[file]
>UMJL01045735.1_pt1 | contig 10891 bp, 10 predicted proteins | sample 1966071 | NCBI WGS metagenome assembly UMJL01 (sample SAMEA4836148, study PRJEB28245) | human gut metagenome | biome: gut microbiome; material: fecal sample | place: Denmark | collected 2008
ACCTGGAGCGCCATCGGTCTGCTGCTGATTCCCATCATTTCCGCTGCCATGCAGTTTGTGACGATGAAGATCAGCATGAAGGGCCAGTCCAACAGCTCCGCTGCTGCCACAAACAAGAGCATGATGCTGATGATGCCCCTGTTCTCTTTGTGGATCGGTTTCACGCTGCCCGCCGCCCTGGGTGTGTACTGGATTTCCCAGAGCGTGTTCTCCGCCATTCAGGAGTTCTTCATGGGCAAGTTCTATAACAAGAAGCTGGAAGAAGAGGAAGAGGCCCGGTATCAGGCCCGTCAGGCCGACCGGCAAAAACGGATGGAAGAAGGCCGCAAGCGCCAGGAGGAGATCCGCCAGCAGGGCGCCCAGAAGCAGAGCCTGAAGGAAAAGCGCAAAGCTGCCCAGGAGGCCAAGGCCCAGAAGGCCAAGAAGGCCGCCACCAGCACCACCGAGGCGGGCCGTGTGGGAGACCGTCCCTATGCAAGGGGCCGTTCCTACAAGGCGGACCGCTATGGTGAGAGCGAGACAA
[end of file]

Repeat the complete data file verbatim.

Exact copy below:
>UMJL01045735.1_pt1 | contig 10891 bp, 10 predicted proteins | sample 1966071 | NCBI WGS metagenome assembly UMJL01 (sample SAMEA4836148, study PRJEB28245) | human gut metagenome | biome: gut microbiome; material: fecal sample | place: Denmark | collected 2008
ACCTGGAGCGCCATCGGTCTGCTGCTGATTCCCATCATTTCCGCTGCCATGCAGTTTGTGACGATGAAGATCAGCATGAAGGGCCAGTCCAACAGCTCCGCTGCTGCCACAAACAAGAGCATGATGCTGATGATGCCCCTGTTCTCTTTGTGGATCGGTTTCACGCTGCCCGCCGCCCTGGGTGTGTACTGGATTTCCCAGAGCGTGTTCTCCGCCATTCAGGAGTTCTTCATGGGCAAGTTCTATAACAAGAAGCTGGAAGAAGAGGAAGAGGCCCGGTATCAGGCCCGTCAGGCCGACCGGCAAAAACGGATGGAAGAAGGCCGCAAGCGCCAGGAGGAGATCCGCCAGCAGGGCGCCCAGAAGCAGAGCCTGAAGGAAAAGCGCAAAGCTGCCCAGGAGGCCAAGGCCCAGAAGGCCAAGAAGGCCGCCACCAGCACCACCGAGGCGGGCCGTGTGGGAGACCGTCCCTATGCAAGGGGCCGTTCCTACAAGGCGGACCGCTATGGTGAGAGCGAGACAA